- In 1920, Congress enacted the 18th Amendment to the U.S. Constitution: the National Prohibition Act. It lasted from 1920 through 1933.
- Prohibition drove all but the most powerful and adaptable brewers out of business. Anheuser-Busch built truck bodies and refrigerated cabinets: manufactured barley malt syrup and ice cream; developed a de-alcoholized version of Budweiser; and entered the baker’s yeast business. The company produced over 26 new products between 1920-1927 to stay in business.
- Prohibition ended on April 7, 1933 and the 21st Amendment was ratified. While Prohibition did not end alcohol consumption, it dramatically changed the conditions under which it was sold and consumed.
- Congress recognized that the importance of maintaining effective state alcohol regulation do Section 2 of Amendment 21 gives stated authority to regulate the production, importation, distribution, retail sale and consumption of alcohol beverages inside their borders.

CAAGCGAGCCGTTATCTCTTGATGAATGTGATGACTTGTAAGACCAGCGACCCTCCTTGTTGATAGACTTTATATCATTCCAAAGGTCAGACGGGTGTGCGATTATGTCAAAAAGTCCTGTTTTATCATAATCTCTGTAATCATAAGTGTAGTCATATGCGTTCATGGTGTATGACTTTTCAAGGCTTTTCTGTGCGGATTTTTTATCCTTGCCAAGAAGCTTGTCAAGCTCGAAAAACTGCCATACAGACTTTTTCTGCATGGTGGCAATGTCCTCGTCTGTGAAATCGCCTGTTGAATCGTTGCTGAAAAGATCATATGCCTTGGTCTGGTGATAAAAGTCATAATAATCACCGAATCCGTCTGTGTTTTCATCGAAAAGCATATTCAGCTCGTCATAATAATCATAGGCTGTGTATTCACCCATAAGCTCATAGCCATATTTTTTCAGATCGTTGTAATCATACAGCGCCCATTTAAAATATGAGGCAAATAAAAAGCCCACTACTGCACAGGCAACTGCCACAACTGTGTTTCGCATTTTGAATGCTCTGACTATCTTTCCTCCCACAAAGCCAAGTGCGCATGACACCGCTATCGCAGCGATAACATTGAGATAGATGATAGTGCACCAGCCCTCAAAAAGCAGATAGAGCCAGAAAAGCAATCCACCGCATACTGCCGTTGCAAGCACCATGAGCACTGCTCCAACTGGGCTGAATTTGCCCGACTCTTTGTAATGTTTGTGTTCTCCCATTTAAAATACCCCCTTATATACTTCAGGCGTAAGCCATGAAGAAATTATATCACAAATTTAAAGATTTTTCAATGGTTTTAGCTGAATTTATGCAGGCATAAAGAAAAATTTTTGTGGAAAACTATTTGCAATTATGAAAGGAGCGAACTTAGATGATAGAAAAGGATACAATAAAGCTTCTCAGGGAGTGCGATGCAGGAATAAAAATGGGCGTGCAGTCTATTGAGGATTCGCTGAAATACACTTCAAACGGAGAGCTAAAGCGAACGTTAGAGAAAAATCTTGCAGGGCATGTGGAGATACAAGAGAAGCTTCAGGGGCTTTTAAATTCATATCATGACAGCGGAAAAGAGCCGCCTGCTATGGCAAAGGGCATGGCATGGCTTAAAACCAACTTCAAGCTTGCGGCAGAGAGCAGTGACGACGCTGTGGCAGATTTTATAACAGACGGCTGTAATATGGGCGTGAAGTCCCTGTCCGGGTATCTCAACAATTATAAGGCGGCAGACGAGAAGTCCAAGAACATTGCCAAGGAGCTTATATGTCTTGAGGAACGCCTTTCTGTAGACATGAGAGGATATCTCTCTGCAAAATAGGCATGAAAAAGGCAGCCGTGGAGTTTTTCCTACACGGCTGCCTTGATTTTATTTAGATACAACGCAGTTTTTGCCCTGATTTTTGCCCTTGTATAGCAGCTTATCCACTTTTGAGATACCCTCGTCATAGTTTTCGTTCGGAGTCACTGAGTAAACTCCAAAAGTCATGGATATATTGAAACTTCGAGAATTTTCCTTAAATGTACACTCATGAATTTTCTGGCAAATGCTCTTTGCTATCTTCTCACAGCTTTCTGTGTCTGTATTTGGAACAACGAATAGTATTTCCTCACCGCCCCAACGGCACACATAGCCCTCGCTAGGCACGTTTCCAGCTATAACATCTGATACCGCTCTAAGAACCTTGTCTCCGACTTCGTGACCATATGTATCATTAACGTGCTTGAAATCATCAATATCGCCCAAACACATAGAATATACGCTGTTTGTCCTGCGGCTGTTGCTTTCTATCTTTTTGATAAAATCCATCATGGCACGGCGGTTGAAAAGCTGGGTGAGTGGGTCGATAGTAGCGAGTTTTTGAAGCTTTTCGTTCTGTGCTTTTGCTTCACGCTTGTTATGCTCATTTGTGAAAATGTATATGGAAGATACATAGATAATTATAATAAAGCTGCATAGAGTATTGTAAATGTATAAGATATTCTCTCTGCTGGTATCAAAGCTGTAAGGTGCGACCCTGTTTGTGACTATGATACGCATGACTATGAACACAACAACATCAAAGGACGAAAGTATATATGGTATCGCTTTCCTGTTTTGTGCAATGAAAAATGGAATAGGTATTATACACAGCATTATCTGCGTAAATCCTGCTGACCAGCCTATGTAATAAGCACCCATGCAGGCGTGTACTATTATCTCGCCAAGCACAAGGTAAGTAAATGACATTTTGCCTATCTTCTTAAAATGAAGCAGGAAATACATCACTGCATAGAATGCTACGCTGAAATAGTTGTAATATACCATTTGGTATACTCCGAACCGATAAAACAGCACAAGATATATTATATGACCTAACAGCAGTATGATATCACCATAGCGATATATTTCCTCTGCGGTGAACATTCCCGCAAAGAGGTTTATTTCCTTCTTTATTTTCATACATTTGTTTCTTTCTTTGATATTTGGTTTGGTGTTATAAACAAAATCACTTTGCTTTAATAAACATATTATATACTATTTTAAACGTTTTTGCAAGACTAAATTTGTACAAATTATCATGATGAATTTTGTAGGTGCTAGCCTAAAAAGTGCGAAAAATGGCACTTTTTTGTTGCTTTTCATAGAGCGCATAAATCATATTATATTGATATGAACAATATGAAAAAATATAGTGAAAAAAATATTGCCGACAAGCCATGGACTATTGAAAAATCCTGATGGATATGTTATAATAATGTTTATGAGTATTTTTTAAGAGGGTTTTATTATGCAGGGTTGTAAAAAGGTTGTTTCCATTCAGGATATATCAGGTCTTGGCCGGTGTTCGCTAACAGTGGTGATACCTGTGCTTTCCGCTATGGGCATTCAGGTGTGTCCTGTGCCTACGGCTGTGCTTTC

- Post Prohibition, the number of operating breweries quickly grew from zero to 756 by 1934. However, in 1935 only 160 breweries remained in the U.S. By 1984, just 44 brewers in the United Stated operated a total of 83 breweries.
- Federal and state lawmakers realized tha Prohibition did not work, but they did not want a return of the promotion and sales paterns that characterized the pre-prohibition era. Consequently, they put together a distribution system that utilizes distributors to help facilitate a balanced and orderly marketplace and to ensure local control of alcohol beverages. This system has worked well for more than 70 years, providing a level playing field for large and small producers and retailers and providing consumers with immense choice of product at a great value.